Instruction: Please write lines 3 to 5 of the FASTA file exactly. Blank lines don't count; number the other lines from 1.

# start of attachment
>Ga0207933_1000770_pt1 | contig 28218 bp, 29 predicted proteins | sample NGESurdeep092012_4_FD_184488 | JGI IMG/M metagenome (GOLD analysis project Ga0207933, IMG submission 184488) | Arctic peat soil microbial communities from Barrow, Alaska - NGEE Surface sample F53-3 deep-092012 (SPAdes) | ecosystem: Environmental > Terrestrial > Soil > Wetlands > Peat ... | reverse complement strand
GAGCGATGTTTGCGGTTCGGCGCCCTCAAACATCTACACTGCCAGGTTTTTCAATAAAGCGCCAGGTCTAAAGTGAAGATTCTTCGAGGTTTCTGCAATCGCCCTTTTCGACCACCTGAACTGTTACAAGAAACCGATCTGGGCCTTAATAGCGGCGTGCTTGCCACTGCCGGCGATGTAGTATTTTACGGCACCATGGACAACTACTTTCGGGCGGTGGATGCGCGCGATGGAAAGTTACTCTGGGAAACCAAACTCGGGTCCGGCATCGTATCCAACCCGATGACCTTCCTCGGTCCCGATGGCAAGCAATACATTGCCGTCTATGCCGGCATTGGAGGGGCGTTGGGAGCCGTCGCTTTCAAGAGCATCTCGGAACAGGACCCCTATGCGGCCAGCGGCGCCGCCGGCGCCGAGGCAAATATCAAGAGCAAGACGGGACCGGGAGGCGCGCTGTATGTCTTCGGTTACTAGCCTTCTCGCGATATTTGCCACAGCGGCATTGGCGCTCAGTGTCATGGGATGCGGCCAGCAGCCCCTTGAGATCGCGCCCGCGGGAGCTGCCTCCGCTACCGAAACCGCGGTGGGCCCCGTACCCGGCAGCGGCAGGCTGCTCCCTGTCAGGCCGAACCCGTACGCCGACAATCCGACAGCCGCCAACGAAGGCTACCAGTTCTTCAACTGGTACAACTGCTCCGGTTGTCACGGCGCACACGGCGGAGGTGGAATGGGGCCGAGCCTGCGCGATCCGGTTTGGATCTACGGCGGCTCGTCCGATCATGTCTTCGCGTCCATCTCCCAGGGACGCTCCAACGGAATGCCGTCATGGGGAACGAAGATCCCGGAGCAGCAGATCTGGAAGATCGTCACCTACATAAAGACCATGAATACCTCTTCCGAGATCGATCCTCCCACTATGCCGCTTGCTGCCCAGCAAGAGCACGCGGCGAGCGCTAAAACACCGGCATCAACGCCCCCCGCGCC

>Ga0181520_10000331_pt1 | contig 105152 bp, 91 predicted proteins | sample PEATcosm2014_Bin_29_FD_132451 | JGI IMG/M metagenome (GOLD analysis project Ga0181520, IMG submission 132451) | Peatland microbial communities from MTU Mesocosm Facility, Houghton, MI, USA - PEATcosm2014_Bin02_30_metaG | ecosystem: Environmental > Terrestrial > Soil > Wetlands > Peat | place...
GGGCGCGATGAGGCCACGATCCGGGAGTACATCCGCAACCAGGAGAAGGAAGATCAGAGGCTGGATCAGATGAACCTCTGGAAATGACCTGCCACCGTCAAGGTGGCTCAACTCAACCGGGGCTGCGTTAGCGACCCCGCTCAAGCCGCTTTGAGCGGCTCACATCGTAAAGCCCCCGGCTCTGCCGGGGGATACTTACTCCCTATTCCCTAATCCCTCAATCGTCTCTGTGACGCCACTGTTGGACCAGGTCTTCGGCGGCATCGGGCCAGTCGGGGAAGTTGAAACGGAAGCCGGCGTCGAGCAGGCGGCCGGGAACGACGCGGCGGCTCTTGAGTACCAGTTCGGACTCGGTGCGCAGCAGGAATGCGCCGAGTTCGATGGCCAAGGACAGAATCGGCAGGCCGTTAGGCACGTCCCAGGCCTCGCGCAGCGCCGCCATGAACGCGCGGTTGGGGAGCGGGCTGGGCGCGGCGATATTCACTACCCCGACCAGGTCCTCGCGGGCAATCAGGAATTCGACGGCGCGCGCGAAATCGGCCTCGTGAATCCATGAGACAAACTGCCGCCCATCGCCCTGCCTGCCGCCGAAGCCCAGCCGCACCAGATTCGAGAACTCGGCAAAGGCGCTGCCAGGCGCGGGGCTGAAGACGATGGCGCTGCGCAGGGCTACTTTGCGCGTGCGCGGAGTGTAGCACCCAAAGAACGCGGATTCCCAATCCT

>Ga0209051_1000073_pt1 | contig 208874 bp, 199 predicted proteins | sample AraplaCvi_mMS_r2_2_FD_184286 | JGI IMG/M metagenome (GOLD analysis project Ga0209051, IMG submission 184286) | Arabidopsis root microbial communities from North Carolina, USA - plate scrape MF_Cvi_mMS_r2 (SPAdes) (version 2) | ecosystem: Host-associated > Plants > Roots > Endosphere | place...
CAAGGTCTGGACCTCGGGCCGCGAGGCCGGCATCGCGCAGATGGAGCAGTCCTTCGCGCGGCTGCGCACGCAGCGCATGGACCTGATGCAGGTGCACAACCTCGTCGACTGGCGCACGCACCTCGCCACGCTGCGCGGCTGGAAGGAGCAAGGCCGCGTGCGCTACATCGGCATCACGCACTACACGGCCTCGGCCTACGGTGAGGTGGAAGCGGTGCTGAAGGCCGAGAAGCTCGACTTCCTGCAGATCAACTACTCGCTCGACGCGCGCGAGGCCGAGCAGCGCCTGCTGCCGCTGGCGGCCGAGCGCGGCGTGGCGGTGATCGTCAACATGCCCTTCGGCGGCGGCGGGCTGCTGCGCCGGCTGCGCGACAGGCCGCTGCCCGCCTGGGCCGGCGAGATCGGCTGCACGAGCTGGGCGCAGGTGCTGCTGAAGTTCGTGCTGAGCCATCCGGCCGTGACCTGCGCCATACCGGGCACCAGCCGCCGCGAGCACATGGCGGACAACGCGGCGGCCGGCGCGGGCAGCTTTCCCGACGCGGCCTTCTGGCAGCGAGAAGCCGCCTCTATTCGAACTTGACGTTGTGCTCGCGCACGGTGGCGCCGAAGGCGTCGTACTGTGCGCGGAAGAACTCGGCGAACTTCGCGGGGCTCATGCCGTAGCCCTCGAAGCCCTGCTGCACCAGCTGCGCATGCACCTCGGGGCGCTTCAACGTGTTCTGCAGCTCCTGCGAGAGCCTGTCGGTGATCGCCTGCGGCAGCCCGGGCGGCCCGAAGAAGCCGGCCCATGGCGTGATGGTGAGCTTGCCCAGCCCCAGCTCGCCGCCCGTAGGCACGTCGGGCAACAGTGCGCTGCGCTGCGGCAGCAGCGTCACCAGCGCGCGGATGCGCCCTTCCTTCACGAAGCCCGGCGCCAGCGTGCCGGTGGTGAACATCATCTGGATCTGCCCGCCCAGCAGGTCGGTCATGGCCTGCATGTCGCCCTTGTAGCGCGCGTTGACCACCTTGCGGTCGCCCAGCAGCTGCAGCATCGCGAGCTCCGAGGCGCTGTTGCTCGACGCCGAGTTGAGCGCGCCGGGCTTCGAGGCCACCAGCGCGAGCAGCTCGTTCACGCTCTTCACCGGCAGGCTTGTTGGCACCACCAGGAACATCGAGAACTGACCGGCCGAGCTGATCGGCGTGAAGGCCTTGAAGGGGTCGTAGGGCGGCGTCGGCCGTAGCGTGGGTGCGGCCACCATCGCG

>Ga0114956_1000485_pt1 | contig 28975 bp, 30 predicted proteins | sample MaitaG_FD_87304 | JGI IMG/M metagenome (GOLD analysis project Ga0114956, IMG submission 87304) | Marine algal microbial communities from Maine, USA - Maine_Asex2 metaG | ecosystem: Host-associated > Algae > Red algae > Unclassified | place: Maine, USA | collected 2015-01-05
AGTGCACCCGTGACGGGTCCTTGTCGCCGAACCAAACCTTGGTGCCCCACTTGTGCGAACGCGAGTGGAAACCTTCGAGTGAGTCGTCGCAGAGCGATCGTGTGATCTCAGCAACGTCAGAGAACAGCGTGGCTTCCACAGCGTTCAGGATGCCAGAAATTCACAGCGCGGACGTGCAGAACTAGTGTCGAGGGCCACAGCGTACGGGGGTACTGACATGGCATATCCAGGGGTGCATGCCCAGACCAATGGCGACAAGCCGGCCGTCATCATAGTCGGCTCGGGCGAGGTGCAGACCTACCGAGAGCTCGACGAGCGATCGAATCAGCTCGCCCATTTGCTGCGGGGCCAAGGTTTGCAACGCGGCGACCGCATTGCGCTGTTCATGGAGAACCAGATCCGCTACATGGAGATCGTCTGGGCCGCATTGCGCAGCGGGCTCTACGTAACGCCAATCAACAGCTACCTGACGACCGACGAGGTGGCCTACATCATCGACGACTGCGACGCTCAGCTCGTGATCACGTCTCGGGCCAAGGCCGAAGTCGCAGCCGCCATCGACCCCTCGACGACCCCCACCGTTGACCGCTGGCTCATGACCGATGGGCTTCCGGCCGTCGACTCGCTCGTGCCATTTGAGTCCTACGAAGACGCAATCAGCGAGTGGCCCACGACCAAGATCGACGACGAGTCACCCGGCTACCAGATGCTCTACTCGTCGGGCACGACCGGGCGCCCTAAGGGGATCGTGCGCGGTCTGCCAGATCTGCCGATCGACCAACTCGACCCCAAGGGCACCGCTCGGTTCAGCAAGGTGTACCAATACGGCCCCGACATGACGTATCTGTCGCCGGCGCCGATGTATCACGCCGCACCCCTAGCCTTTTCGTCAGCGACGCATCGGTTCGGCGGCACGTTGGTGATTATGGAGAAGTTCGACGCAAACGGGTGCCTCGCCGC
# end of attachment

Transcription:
>Ga0181520_10000331_pt1 | contig 105152 bp, 91 predicted proteins | sample PEATcosm2014_Bin_29_FD_132451 | JGI IMG/M metagenome (GOLD analysis project Ga0181520, IMG submission 132451) | Peatland microbial communities from MTU Mesocosm Facility, Houghton, MI, USA - PEATcosm2014_Bin02_30_metaG | ecosystem: Environmental > Terrestrial > Soil > Wetlands > Peat | place...
GGGCGCGATGAGGCCACGATCCGGGAGTACATCCGCAACCAGGAGAAGGAAGATCAGAGGCTGGATCAGATGAACCTCTGGAAATGACCTGCCACCGTCAAGGTGGCTCAACTCAACCGGGGCTGCGTTAGCGACCCCGCTCAAGCCGCTTTGAGCGGCTCACATCGTAAAGCCCCCGGCTCTGCCGGGGGATACTTACTCCCTATTCCCTAATCCCTCAATCGTCTCTGTGACGCCACTGTTGGACCAGGTCTTCGGCGGCATCGGGCCAGTCGGGGAAGTTGAAACGGAAGCCGGCGTCGAGCAGGCGGCCGGGAACGACGCGGCGGCTCTTGAGTACCAGTTCGGACTCGGTGCGCAGCAGGAATGCGCCGAGTTCGATGGCCAAGGACAGAATCGGCAGGCCGTTAGGCACGTCCCAGGCCTCGCGCAGCGCCGCCATGAACGCGCGGTTGGGGAGCGGGCTGGGCGCGGCGATATTCACTACCCCGACCAGGTCCTCGCGGGCAATCAGGAATTCGACGGCGCGCGCGAAATCGGCCTCGTGAATCCATGAGACAAACTGCCGCCCATCGCCCTGCCTGCCGCCGAAGCCCAGCCGCACCAGATTCGAGAACTCGGCAAAGGCGCTGCCAGGCGCGGGGCTGAAGACGATGGCGCTGCGCAGGGCTACTTTGCGCGTGCGCGGAGTGTAGCACCCAAAGAACGCGGATTCCCAATCCT

>Ga0209051_1000073_pt1 | contig 208874 bp, 199 predicted proteins | sample AraplaCvi_mMS_r2_2_FD_184286 | JGI IMG/M metagenome (GOLD analysis project Ga0209051, IMG submission 184286) | Arabidopsis root microbial communities from North Carolina, USA - plate scrape MF_Cvi_mMS_r2 (SPAdes) (version 2) | ecosystem: Host-associated > Plants > Roots > Endosphere | place...